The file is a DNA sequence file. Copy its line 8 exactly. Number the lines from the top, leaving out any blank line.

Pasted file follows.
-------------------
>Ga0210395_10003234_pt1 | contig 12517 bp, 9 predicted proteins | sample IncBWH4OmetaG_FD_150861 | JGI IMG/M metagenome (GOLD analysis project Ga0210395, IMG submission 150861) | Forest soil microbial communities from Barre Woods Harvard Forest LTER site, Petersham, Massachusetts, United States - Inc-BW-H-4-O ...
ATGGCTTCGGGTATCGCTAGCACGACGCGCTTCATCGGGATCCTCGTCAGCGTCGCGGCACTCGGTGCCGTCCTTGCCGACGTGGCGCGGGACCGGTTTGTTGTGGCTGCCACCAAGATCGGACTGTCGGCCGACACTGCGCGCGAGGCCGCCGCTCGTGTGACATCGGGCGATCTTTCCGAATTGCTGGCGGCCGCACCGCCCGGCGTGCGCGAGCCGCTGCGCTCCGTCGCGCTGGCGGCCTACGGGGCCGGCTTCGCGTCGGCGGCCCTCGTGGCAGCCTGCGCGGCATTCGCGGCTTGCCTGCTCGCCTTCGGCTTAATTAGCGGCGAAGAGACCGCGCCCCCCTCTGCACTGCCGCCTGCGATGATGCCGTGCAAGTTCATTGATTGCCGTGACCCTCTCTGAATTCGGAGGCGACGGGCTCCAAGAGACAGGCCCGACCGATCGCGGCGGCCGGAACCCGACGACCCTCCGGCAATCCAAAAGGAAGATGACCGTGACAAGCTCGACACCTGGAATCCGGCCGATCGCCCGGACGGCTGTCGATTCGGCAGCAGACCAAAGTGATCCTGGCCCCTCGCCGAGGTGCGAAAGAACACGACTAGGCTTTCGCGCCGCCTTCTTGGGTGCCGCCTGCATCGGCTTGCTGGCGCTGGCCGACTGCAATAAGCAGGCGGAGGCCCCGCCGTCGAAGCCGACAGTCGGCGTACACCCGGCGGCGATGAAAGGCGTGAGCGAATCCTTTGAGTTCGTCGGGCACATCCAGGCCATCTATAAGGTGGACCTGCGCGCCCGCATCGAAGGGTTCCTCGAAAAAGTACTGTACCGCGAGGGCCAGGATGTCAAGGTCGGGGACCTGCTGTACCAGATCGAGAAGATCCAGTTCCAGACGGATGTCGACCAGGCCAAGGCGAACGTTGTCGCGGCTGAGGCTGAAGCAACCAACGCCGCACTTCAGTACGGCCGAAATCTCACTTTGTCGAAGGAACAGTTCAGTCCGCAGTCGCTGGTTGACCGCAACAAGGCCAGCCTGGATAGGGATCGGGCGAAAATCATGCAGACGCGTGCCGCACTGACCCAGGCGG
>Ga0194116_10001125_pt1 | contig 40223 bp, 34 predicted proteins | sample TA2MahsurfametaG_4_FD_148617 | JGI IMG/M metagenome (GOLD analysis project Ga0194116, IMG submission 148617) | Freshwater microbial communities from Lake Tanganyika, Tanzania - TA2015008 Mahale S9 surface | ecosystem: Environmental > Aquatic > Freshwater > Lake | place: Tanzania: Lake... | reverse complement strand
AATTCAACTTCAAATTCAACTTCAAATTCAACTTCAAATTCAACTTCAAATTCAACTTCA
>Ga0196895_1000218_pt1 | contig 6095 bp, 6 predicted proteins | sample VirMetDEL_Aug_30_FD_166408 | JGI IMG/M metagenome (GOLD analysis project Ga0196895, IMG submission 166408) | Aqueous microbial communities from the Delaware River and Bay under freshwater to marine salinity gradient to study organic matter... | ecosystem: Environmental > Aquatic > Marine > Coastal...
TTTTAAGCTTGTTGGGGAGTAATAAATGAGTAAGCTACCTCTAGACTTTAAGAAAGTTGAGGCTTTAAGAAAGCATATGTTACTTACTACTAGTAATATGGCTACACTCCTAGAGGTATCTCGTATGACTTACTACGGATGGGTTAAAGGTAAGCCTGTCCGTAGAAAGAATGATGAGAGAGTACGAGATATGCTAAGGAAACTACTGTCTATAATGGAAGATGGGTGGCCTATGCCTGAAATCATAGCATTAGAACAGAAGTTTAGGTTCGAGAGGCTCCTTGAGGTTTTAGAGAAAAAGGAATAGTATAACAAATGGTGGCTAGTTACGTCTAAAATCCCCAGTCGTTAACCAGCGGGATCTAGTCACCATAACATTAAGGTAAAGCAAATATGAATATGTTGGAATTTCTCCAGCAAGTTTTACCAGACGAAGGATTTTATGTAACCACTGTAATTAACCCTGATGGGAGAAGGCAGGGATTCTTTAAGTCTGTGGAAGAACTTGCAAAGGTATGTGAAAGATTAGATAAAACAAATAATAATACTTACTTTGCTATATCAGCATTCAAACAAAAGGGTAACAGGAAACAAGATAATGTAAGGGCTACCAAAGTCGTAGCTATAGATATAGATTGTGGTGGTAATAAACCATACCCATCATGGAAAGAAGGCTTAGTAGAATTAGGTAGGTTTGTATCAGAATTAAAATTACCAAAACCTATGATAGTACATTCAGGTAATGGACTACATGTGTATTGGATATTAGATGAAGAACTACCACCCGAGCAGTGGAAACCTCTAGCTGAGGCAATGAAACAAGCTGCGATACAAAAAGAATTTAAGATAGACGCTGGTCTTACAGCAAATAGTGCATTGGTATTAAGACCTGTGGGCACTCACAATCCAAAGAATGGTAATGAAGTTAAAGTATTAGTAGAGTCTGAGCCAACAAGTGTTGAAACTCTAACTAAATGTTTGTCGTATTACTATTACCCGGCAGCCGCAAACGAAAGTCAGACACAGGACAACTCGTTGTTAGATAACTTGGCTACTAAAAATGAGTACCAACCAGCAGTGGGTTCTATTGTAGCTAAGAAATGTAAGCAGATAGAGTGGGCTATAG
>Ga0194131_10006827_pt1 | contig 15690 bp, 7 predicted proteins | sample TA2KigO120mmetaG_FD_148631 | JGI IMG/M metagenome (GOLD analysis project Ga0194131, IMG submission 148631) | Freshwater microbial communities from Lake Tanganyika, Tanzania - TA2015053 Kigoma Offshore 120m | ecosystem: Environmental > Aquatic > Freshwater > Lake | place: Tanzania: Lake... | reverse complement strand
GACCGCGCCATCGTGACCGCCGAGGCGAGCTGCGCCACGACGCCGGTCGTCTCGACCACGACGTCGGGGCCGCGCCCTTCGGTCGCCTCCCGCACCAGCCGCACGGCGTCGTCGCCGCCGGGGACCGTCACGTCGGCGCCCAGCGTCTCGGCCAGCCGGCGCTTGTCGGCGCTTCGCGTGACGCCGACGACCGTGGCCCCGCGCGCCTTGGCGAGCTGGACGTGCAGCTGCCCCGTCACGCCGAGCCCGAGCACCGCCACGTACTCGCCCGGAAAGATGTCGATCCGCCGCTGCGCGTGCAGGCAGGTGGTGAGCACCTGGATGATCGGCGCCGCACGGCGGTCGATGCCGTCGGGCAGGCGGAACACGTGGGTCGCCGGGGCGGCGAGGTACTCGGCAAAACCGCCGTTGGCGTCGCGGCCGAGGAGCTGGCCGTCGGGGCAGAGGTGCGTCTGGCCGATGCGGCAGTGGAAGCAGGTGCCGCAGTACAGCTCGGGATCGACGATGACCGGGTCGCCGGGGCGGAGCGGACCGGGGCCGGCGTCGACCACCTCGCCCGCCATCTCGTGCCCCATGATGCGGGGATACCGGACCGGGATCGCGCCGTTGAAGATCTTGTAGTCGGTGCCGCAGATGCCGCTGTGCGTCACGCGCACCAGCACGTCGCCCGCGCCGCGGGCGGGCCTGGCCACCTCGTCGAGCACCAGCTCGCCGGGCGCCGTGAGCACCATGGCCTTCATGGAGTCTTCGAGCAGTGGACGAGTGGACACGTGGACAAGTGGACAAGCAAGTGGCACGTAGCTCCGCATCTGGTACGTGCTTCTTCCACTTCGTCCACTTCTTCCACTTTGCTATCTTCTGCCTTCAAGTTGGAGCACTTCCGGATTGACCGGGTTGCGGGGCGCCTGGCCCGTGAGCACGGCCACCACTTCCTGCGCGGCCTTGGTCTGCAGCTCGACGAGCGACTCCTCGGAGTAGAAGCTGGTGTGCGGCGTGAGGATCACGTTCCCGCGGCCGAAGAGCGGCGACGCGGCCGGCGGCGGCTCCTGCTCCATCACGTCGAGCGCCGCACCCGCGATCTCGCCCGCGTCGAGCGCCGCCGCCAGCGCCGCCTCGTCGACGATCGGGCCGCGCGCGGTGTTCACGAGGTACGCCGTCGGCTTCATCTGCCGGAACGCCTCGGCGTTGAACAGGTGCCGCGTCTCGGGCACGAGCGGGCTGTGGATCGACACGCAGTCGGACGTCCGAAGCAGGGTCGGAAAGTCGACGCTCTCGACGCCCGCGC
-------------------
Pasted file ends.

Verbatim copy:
GACCGCGCCATCGTGACCGCCGAGGCGAGCTGCGCCACGACGCCGGTCGTCTCGACCACGACGTCGGGGCCGCGCCCTTCGGTCGCCTCCCGCACCAGCCGCACGGCGTCGTCGCCGCCGGGGACCGTCACGTCGGCGCCCAGCGTCTCGGCCAGCCGGCGCTTGTCGGCGCTTCGCGTGACGCCGACGACCGTGGCCCCGCGCGCCTTGGCGAGCTGGACGTGCAGCTGCCCCGTCACGCCGAGCCCGAGCACCGCCACGTACTCGCCCGGAAAGATGTCGATCCGCCGCTGCGCGTGCAGGCAGGTGGTGAGCACCTGGATGATCGGCGCCGCACGGCGGTCGATGCCGTCGGGCAGGCGGAACACGTGGGTCGCCGGGGCGGCGAGGTACTCGGCAAAACCGCCGTTGGCGTCGCGGCCGAGGAGCTGGCCGTCGGGGCAGAGGTGCGTCTGGCCGATGCGGCAGTGGAAGCAGGTGCCGCAGTACAGCTCGGGATCGACGATGACCGGGTCGCCGGGGCGGAGCGGACCGGGGCCGGCGTCGACCACCTCGCCCGCCATCTCGTGCCCCATGATGCGGGGATACCGGACCGGGATCGCGCCGTTGAAGATCTTGTAGTCGGTGCCGCAGATGCCGCTGTGCGTCACGCGCACCAGCACGTCGCCCGCGCCGCGGGCGGGCCTGGCCACCTCGTCGAGCACCAGCTCGCCGGGCGCCGTGAGCACCATGGCCTTCATGGAGTCTTCGAGCAGTGGACGAGTGGACACGTGGACAAGTGGACAAGCAAGTGGCACGTAGCTCCGCATCTGGTACGTGCTTCTTCCACTTCGTCCACTTCTTCCACTTTGCTATCTTCTGCCTTCAAGTTGGAGCACTTCCGGATTGACCGGGTTGCGGGGCGCCTGGCCCGTGAGCACGGCCACCACTTCCTGCGCGGCCTTGGTCTGCAGCTCGACGAGCGACTCCTCGGAGTAGAAGCTGGTGTGCGGCGTGAGGATCACGTTCCCGCGGCCGAAGAGCGGCGACGCGGCCGGCGGCGGCTCCTGCTCCATCACGTCGAGCGCCGCACCCGCGATCTCGCCCGCGTCGAGCGCCGCCGCCAGCGCCGCCTCGTCGACGATCGGGCCGCGCGCGGTGTTCACGAGGTACGCCGTCGGCTTCATCTGCCGGAACGCCTCGGCGTTGAACAGGTGCCGCGTCTCGGGCACGAGCGGGCTGTGGATCGACACGCAGTCGGACGTCCGAAGCAGGGTCGGAAAGTCGACGCTCTCGACGCCCGCGC